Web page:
Although combat isn’t deep, it provides some fun options. Airdashes and slides work as attacks and are great for quick movement, and Tevi’s basic four-hit combo is always reliable for solid damage. Celia and Sable also have three different charge shots which have their uses, both in and out of combat. These and more can receive flat upgrades, or be boosted with sigils Tevi can equip.

If boss attack patterns remained simple and relatively grounded, TEVI‘s combat would be serviceable. Thankfully this isn’t the case, as even boss encounters in the opening hours are a blast to fight.

An early example of this is Tevi’s friend and self-appointed rival, Vena. As another engineer, she attacks using her various bombs and stat-buffing robots to give her a leg up. It’s a great introduction to how the dozens of boss encounters alternate between massive lasers, lock-on attacks, and clusters to take out the player. Those three are the most rudimentary descriptions of boss moves, but each uses those basic concepts to create dozens of dazzling attacks that take all sorts of different shapes and speeds.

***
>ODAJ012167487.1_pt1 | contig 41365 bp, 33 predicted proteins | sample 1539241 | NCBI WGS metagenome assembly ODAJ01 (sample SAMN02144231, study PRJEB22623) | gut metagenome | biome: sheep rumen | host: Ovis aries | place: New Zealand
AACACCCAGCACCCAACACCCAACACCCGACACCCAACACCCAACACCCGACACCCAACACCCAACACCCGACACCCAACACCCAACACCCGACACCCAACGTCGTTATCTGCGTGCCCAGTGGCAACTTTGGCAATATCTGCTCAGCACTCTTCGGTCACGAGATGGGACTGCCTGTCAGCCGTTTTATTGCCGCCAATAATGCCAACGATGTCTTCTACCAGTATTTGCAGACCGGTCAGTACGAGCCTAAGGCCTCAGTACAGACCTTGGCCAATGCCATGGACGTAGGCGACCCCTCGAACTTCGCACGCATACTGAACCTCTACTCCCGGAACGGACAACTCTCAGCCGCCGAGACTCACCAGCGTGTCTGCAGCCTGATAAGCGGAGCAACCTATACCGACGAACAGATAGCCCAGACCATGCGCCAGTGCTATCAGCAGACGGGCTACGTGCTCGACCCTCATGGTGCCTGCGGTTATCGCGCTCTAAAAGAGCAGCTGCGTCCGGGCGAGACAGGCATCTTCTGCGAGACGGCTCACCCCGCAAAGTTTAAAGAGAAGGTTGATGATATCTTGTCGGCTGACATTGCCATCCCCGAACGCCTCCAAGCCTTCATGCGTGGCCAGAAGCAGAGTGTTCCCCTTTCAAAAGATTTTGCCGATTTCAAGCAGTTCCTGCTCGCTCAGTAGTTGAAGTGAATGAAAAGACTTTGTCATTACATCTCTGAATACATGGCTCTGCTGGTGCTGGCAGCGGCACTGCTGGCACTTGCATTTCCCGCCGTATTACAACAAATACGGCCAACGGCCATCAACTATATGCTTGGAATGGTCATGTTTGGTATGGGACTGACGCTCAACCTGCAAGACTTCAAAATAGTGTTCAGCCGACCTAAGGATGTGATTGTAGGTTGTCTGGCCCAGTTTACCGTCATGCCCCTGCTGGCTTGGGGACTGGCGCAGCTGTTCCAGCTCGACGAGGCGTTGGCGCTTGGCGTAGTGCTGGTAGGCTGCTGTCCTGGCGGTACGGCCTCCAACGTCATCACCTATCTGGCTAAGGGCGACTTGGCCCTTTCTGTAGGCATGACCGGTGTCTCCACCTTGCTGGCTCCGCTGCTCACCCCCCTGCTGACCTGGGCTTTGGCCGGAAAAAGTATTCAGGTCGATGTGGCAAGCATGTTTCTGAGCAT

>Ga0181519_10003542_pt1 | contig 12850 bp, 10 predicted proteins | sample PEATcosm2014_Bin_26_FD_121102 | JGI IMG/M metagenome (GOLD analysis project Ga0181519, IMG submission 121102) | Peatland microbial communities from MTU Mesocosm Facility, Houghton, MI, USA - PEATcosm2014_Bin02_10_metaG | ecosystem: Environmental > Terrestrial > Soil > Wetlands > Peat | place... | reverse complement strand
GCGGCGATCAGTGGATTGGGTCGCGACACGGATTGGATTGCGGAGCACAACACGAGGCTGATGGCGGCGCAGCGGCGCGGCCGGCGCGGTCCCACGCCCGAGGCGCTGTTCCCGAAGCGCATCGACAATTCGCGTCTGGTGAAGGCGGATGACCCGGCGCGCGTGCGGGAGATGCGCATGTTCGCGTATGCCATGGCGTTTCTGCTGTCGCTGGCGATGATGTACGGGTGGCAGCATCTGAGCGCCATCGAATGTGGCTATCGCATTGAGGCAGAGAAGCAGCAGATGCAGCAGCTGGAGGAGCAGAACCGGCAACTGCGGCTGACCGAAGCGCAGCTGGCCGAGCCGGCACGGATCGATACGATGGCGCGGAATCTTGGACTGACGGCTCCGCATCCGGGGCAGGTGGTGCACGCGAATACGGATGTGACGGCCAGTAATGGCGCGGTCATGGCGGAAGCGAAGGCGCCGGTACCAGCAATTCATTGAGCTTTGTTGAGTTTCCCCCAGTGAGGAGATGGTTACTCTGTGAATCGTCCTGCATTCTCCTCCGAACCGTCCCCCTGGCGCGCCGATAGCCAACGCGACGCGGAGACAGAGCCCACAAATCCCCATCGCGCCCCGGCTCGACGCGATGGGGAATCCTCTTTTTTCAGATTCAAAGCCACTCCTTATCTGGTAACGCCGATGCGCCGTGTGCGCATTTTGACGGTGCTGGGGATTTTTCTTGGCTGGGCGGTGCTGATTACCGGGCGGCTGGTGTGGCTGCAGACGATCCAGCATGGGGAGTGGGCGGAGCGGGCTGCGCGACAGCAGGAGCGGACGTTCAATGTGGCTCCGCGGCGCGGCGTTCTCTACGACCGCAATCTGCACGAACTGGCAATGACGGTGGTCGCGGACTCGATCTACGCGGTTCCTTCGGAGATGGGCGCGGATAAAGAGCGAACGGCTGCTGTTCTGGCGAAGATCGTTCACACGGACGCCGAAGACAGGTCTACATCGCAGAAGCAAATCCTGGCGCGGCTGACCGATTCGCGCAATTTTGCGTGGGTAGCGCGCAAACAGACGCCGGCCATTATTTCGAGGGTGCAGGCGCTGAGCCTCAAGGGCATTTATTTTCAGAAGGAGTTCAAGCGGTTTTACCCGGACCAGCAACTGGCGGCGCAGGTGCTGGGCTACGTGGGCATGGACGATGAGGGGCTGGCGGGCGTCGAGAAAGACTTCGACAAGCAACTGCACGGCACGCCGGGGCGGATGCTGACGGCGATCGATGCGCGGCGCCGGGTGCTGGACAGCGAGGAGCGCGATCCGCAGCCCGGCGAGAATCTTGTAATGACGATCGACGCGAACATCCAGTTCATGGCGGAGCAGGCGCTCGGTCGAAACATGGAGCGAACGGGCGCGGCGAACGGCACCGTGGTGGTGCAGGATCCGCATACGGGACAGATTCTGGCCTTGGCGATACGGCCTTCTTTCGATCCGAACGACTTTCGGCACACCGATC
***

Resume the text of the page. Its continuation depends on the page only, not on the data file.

Another thing I appreciate about the boss progression is that each new encounter incrementally adds to the bullet pattern complexity. Even with a good bit of upgrades collected, each fight felt like it was always getting a bit harder. The final encounter had me sweating because of how much there was to keep track of. Late-game fights are no joke in TEVI, with plenty of screen-filling attacks and narrow margins to avoid them, and I love it.

It’s a small point to harp on, but it’s an area TEVI excels because, from a gameplay and narrative standpoint, the stakes match up pretty well. I wish I could say the same about normal enemies, however. While not actively detrimental to the overall experience, normal enemies pale in comparison to the boss encounters. 

There isn’t much to say about the regular enemies, other than they serve their purpose as obstacles. Not to say they are poorly designed. Even the most basic machine enemies recycled throughout the game always come back with a unique spin on their base attacks. It’s just that the bosses absolutely shined brighter whenever they appeared over TEVI‘s lengthy adventure.